Finally, the BBC have still been unable to work out a deal with the Terry Nation Estate to allow the Daleks to appear in the second Doctor Who series.

Whew! Well, cheer up, Doctor Who fans: It's not The End of the World.

Well, since I don't want this column to be all about The Doctor, let's do a couple of movie trailers.

The first is for a new Jennifer Connelly movie called Dark Water. It is based on a 2002 Japanese film called Honogurai mizu no soko kara, which was, in turn, based on a novel of the same name by Kôji Suzuki, the man who wrote Ringu (aka The Ring), which, to date, accounts for eight movies and one television series in Japan, Korea, and the United States. There are also several volumes of Ring manga, as well as a Dark Water manga. Unlike the Ring manga, the Dark Water manga was actually written by Kôji Suzuki.

For a change of pace, lurking on the horizon is the most improbable of all things Holywood: A Phillip K. Dick movie adaptation that seems to really want to be a Phillip K. Dick movie.

I'm speaking, of course, of Richard Linklater's upcoming movie version of A Scanner Darkly. A lot of people are going to see Keanu Reeves in it and think "Matrix Redux," but Linkleter's use of advanced rotoscopy (a technique he first used in Waking Life) looks like it will really help capture the fluid nature of reality in Dick's work. Plus, how can you not root for a movie about drug-fueled paranoia that features both Woody Harrelson and Robert Downey Jr.? Not to mention an actress named Kafka?

Tomorrow's DVD releases include Elektra and season two of Greatest American Hero, as well as the fourth season of Alternate History favorite The West Wing.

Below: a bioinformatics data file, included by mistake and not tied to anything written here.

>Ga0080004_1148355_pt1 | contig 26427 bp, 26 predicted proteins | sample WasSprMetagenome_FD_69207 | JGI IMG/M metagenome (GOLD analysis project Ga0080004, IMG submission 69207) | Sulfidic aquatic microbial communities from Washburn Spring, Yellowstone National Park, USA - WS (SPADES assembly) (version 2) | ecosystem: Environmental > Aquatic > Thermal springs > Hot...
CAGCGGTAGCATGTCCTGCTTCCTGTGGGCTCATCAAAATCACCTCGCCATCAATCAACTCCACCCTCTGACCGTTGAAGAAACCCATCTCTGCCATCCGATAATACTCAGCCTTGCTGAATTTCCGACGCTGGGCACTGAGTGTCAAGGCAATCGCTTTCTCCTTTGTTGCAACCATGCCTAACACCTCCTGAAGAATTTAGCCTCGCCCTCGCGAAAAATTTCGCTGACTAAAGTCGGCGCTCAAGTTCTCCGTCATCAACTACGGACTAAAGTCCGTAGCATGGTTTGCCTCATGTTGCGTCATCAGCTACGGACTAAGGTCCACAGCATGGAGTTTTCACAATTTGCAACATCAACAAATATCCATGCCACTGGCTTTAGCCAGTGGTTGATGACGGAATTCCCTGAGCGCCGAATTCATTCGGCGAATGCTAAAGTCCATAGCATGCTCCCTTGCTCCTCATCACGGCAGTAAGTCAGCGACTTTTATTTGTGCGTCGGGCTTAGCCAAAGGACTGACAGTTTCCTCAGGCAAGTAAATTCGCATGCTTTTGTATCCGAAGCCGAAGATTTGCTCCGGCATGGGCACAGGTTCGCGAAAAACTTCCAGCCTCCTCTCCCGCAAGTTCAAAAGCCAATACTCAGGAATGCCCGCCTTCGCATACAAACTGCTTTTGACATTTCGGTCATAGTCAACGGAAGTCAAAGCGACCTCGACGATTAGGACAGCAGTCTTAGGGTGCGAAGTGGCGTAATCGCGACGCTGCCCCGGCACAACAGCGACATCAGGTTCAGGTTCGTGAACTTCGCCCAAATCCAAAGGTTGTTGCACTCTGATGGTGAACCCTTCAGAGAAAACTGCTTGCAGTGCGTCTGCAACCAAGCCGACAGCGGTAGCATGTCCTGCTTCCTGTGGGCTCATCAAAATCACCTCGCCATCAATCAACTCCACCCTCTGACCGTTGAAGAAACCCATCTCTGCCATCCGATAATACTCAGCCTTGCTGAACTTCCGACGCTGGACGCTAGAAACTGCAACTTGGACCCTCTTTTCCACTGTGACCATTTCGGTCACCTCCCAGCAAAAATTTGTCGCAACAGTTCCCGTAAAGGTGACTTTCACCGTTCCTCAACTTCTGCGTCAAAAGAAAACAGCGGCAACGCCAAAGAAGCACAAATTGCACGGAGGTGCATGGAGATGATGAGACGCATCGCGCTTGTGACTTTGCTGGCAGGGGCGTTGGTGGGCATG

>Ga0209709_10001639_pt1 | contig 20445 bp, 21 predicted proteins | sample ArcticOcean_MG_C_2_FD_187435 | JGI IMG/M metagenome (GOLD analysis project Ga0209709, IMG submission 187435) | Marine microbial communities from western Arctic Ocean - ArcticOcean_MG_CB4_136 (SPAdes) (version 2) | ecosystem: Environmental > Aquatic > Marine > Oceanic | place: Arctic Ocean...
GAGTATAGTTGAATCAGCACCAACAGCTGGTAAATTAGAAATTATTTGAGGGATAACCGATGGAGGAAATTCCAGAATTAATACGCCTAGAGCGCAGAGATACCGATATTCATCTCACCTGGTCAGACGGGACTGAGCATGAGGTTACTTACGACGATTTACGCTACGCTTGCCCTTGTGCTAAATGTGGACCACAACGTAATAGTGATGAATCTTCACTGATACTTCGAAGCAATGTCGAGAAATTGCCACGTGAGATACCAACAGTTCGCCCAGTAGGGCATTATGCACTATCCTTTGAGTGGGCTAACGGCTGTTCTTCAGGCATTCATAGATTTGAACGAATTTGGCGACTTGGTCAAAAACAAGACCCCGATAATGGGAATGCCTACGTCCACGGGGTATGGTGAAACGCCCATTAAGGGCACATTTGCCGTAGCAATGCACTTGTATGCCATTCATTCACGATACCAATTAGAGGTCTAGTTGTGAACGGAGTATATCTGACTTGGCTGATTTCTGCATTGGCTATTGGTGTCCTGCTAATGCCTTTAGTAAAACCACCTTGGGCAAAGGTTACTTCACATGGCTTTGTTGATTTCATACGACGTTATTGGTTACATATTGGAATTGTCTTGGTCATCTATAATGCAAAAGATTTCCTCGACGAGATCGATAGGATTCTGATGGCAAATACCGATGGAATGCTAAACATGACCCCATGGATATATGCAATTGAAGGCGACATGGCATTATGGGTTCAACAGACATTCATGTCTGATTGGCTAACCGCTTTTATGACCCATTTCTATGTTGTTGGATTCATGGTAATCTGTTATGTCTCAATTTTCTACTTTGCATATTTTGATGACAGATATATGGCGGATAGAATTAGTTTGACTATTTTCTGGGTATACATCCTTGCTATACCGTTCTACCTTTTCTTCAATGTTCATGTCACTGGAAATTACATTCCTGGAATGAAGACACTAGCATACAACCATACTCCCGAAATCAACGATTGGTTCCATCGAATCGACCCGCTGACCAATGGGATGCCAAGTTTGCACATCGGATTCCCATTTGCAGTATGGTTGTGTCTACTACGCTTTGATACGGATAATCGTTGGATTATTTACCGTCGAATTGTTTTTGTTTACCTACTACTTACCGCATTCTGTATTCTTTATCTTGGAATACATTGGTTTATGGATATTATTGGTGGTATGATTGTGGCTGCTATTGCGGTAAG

Finally, let's do the birthday thing, again, and extend our fondest wishes to Roar star Heath Ledger, Lexx lovely Xenia Seeberg, A Scanner Darkly's Robert Downey, Jr., unexpected Doctor Who guest voice Graham Norton, Babe: Pig in the City star Hugo Weaving, and, last but certainly not least, the late Andrei Tarkovsky, director of the One True Solaris.

New anime from Cartoon Network

Cartoon Network have teamed up to make an original anime series that will air on Cartoon Network's Toonami block (see the press release). The series is IGPX, a continuation of a series of five minute shorts originally aired on Toonami in 2003. Everyone involved is gushing with excitement, of course, but it remains to be seen just how good this will be. It's set in a city in which people race mecha. Um, yeah.

Meanwhile, Toei Animation, Aniplex, and Cartoon Network announced a Japanese-animated anime series based on the Powerpuff Girls. Really. It'll be called "Demashitaa! Powerpuff Girls Z," and here are two posters that are good examples of the proposed artwork. Really.

The Part About Greg Egan? They're Not Kidding

From the Locus magazine web site comes the best story from last Friday's news.

I, for one, welcome our new posthuman readers.